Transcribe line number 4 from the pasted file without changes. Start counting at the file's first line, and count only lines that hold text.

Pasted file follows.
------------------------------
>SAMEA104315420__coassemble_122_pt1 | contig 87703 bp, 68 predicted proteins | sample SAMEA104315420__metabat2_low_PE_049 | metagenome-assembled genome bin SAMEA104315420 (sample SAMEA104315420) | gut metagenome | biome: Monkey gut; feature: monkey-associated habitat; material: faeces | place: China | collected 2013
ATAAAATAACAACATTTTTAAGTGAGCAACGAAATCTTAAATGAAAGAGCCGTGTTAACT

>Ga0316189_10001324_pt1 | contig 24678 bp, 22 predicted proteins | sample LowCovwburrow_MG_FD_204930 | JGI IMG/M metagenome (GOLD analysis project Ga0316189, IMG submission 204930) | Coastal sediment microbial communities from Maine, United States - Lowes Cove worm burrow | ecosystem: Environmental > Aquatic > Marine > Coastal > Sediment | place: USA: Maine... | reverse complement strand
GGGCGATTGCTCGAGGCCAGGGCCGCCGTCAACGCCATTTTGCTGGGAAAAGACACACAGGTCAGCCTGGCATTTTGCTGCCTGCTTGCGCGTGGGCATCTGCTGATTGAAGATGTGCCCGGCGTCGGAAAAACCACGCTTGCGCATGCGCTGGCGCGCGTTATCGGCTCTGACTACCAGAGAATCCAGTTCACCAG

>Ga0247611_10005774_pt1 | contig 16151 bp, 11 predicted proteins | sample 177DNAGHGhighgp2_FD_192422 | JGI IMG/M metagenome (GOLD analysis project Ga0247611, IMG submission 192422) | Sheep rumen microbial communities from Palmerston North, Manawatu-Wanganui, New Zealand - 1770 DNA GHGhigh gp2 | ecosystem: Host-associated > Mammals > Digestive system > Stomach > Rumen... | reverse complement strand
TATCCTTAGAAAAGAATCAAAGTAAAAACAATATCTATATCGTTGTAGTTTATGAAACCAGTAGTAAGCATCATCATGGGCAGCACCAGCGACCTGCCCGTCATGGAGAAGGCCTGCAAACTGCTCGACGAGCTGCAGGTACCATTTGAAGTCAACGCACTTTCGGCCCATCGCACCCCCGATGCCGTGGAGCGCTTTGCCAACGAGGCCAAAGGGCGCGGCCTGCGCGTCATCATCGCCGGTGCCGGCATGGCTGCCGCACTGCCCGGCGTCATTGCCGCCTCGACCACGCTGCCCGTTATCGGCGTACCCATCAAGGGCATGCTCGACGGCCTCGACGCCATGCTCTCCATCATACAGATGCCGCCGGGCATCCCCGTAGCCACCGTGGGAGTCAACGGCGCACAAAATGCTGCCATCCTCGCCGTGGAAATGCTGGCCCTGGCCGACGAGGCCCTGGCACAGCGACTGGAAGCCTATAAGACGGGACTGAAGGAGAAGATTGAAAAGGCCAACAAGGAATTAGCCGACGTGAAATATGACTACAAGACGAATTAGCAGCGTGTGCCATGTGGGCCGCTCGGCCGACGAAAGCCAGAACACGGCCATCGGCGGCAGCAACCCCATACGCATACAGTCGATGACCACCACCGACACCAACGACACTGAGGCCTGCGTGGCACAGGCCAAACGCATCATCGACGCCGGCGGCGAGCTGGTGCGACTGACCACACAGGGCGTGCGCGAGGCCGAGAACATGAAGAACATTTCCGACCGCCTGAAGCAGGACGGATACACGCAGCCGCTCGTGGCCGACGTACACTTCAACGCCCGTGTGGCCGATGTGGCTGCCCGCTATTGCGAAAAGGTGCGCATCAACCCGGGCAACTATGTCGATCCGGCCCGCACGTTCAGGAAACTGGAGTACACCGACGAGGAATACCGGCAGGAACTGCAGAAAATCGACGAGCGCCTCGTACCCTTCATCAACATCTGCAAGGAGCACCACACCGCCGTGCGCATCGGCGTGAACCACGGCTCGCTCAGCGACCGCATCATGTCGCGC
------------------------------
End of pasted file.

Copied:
GGGCGATTGCTCGAGGCCAGGGCCGCCGTCAACGCCATTTTGCTGGGAAAAGACACACAGGTCAGCCTGGCATTTTGCTGCCTGCTTGCGCGTGGGCATCTGCTGATTGAAGATGTGCCCGGCGTCGGAAAAACCACGCTTGCGCATGCGCTGGCGCGCGTTATCGGCTCTGACTACCAGAGAATCCAGTTCACCAG